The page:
In order to participate in the GunBroker Member forums, you must be logged in with your GunBroker.com account. Click the sign-in button at the top right of the forums page to get connected.
Options

High rings for AR

Dave45-70Dave45-70 Member Posts: 637 ✭✭✭
edited August 2014 in Ask the Experts
I just bought an AR-10 308 flat top and even with high rings my target scope hits the front hand guard.Do any manufactures make extra high rings for especially for AR's? Thanks

Comments

  • Options
    richardaricharda Member Posts: 405 ✭✭✭
    edited November -1
    Weaver makes "Extra High" rings; Bushmaster makes (made?) "riser blocks" to bring up large-objective scopes.
  • Options
    NeoBlackdogNeoBlackdog Member Posts: 16,812 ✭✭✭✭
    edited November -1
    Can you go to a smaller diameter forearm so that you can maintain a good cheek weld to the stock?
  • Options
    Dave45-70Dave45-70 Member Posts: 637 ✭✭✭
    edited November -1
    Thanks I will look into those suggestions Dave
  • Options
    RobOzRobOz Member Posts: 9,523 ✭✭✭
    edited November -1
    These are nice rings if you don't want to use a riser.

    http://warnescopemounts.com/product/maxima-ar-15-flat-top-rings/

    This is what I use and the quality is first rate.

    http://www.americandefensemanufacturing.com/view/product/188/
  • Options
    MobuckMobuck Member Posts: 13,860 ✭✭✭✭
    edited November -1
    I use Target Sports(CDNN) high see-thru rings on AR's and they come out just the right height for me. Four screw rings hold well and seem to align excellent. Reasonably priced, too. Not acceptable for "scope snobs", though.
  • Options
    tsr1965tsr1965 Member Posts: 8,682 ✭✭
    edited November -1
    I use the Burris X-Hi XTR Tactical rings, on most of my AR's. A couple of very special AR's of mine have Badger rings. Burris makes them in 1 inch, and 30mm. They are a great value for what they are, as all rings are not created equal...especially the cheap ones from CDNN...if you do not install them correctly(read as in lap them like you should) you will ruin your scope. The higher end rings are LINE BORED, and do not require lapping.

    Best
  • Options
    MobuckMobuck Member Posts: 13,860 ✭✭✭✭
    edited November -1
    "especially the cheap ones from CDNN...if you do not install them correctly(read as in lap them like you should) you will ruin your scope"
    Well crap, I've got 10 or 12 "ruined scopes" I didn't even know about.
  • Options
    tsr1965tsr1965 Member Posts: 8,682 ✭✭
    edited November -1
    quote:Originally posted by Mobuck
    "especially the cheap ones from CDNN...if you do not install them correctly(read as in lap them like you should) you will ruin your scope"
    Well crap, I've got 10 or 12 "ruined scopes" I didn't even know about.


    Well...unfortunately, a lot of folks do not know how to properly mount a scope, which in the majority of rings, requires lapping them. If you, sir, think it is a joke, then you should look for proper mounting procedures, at places such as Midway, or Brownell's, as they do have video's of just that.

    There are a reasons, why some of us are professional's, and some are not. There are differences, in the way the rings are manufactured, that include different tolerances, including TIR(total internal runout). That would indicate how much inherent side cant would possible be in a ring, and would put ring bite marks in the scope. The lesser ones, can actually distort the scope tube, putting a radial dent in it, weakening the scope, and/or damage the internals...if they are not lapped. Those type of rings, commonly, today are either extruded then machined, or MIM(Metal Injection Molded). Line bored rings are typically forged, and then machined, or machined from a billet. Line boring, takes special equipment, and a special skill set that the other's that just punch them out do not. That is why the price is quite a bit higher.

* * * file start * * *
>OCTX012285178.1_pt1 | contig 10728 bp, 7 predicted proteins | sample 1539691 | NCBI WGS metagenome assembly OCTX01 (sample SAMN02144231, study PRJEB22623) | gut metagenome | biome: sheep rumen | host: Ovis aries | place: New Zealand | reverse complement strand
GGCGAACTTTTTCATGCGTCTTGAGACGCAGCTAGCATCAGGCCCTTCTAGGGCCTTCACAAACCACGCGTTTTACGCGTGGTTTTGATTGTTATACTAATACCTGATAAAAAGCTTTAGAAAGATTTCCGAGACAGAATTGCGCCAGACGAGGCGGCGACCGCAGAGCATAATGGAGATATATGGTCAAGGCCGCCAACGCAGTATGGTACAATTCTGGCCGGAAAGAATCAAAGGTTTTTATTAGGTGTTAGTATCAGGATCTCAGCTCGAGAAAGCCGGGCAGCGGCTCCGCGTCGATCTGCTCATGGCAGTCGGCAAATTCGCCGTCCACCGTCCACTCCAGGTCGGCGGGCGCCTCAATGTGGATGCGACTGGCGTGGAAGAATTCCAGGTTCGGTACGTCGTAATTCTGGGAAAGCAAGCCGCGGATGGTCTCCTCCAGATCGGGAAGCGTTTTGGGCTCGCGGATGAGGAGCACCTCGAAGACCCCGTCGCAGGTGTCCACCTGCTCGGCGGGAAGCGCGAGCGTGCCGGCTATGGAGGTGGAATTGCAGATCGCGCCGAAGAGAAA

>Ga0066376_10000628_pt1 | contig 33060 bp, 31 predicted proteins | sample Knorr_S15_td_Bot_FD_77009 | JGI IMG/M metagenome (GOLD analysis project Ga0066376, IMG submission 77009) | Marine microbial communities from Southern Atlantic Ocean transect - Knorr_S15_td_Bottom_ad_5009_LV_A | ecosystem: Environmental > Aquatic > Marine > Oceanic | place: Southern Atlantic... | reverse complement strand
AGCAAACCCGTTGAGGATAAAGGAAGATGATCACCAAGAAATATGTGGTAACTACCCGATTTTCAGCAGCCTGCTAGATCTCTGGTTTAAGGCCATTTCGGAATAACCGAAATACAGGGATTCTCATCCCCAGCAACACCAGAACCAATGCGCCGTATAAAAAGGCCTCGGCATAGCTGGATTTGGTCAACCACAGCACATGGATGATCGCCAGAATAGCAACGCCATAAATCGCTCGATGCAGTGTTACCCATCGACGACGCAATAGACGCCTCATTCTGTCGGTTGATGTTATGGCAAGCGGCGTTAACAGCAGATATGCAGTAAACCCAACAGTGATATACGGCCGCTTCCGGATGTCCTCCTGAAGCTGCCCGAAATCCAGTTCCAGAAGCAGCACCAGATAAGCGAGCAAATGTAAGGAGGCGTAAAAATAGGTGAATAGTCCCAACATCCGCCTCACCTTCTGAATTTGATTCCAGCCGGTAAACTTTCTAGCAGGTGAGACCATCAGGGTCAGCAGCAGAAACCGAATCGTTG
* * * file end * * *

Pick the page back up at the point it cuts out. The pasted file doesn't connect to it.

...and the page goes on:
It is my suggestion that with the AR-10 platform, and the heavy bolt carrier/bolt assembly, that creates heavy bi-directional recoil, to use a set of decent rings that will give you the most grip on your scope without biting it. I speak from experience, as I own 3 AR-10's.

    Best

    EDIT 1

    quote:"There are a reasons, why some of us are professional's, and some are not"
    Professional what-scope snob?

    Nope, not at all...I own several Nikon Buckmaster's, and Monarchs, along with Burris FF-II's. I also own 3 Night Force NXS, 2 Schmidt& Bender PM-II's, and a couple Vortex Viper PST's, personally. I also have worked in the firearms field since I was 16...that is 33 years of experience. I warranty all of my work, so you do learn to do it right. No one likes to have customer's returning with problems. Over years of experience, which you obviously do not have, you also learn...which you know everything, so you do not need to. However, until you gain the experience, you might be a little less judgmental of those who have it, and know what works.

    I see no reason to harm, or possibly harm a perfectly good scope, high dollar or low budget, just because one is ignorant of these things. You might think about listening more and flapping, and calling names less, even though some of us do fit the picture of scope snob.


    Best
  • Options
    MobuckMobuck Member Posts: 13,860 ✭✭✭✭
    edited November -1
    "There are a reasons, why some of us are professional's, and some are not"
    Professional what-scope snob?
  • Options
    Dave45-70Dave45-70 Member Posts: 637 ✭✭✭
    edited November -1
    Didn't mean to start a verbal war ,just asked about high rings,as far as a riser goes I checked on e-bay and there are tons of them from high dollar to the cheap ones from China,something for every pocketbook.Ordered a nice US made 3/4 riser. Thanks again
Sign In or Register to comment.